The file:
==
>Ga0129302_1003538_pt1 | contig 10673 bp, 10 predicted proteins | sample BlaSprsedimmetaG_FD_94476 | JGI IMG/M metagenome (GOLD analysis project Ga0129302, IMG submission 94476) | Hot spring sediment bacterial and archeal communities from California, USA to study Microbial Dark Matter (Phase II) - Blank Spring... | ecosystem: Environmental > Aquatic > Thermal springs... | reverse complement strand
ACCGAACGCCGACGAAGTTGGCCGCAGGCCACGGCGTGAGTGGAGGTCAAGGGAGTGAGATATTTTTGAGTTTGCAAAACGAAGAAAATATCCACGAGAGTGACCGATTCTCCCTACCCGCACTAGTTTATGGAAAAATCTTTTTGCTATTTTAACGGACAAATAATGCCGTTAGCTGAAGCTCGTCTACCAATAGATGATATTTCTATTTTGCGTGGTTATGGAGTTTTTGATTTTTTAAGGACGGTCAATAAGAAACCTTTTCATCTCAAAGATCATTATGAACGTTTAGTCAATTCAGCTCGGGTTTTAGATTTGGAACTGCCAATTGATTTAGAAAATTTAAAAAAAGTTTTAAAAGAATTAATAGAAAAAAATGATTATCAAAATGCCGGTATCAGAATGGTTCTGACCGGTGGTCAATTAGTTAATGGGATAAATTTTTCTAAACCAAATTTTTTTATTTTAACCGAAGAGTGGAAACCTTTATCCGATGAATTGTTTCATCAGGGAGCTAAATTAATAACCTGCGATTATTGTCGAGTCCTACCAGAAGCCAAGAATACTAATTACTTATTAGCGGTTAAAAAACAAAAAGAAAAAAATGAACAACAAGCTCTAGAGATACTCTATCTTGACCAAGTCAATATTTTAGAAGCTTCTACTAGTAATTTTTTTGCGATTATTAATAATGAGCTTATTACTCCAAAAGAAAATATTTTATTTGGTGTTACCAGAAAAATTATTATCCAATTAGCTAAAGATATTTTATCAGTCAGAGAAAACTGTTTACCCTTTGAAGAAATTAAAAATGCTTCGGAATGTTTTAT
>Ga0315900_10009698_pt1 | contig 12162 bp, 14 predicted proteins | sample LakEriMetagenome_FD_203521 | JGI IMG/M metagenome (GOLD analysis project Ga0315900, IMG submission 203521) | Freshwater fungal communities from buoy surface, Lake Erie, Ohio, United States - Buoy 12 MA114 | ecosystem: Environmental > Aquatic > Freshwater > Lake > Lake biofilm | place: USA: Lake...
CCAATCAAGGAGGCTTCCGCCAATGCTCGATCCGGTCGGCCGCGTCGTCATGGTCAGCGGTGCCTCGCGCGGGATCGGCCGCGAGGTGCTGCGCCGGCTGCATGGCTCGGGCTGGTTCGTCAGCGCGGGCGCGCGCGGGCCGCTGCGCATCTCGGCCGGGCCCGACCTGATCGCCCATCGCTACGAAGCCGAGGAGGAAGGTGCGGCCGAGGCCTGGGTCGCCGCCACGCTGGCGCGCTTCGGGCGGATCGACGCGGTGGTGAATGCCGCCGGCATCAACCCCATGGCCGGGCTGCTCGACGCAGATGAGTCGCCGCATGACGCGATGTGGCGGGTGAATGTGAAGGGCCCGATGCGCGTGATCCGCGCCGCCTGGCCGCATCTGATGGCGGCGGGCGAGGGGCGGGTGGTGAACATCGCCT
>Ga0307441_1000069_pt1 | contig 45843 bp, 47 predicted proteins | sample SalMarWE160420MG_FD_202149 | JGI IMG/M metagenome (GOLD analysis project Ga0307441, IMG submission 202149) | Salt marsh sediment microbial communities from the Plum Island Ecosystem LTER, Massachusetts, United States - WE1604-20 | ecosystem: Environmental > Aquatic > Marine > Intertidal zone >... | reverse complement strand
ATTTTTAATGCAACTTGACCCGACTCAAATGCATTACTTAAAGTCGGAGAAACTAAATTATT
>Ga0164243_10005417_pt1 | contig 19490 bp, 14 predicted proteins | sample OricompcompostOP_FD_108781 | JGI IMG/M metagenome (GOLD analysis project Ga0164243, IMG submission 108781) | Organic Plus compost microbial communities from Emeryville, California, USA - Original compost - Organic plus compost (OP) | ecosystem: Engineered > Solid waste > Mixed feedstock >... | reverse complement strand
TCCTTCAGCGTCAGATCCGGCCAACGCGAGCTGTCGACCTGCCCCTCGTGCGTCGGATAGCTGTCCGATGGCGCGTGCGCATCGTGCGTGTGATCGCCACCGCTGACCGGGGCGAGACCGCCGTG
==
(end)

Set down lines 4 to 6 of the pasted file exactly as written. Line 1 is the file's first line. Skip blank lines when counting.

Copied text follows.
CCAATCAAGGAGGCTTCCGCCAATGCTCGATCCGGTCGGCCGCGTCGTCATGGTCAGCGGTGCCTCGCGCGGGATCGGCCGCGAGGTGCTGCGCCGGCTGCATGGCTCGGGCTGGTTCGTCAGCGCGGGCGCGCGCGGGCCGCTGCGCATCTCGGCCGGGCCCGACCTGATCGCCCATCGCTACGAAGCCGAGGAGGAAGGTGCGGCCGAGGCCTGGGTCGCCGCCACGCTGGCGCGCTTCGGGCGGATCGACGCGGTGGTGAATGCCGCCGGCATCAACCCCATGGCCGGGCTGCTCGACGCAGATGAGTCGCCGCATGACGCGATGTGGCGGGTGAATGTGAAGGGCCCGATGCGCGTGATCCGCGCCGCCTGGCCGCATCTGATGGCGGCGGGCGAGGGGCGGGTGGTGAACATCGCCT
>Ga0307441_1000069_pt1 | contig 45843 bp, 47 predicted proteins | sample SalMarWE160420MG_FD_202149 | JGI IMG/M metagenome (GOLD analysis project Ga0307441, IMG submission 202149) | Salt marsh sediment microbial communities from the Plum Island Ecosystem LTER, Massachusetts, United States - WE1604-20 | ecosystem: Environmental > Aquatic > Marine > Intertidal zone >... | reverse complement strand
ATTTTTAATGCAACTTGACCCGACTCAAATGCATTACTTAAAGTCGGAGAAACTAAATTATT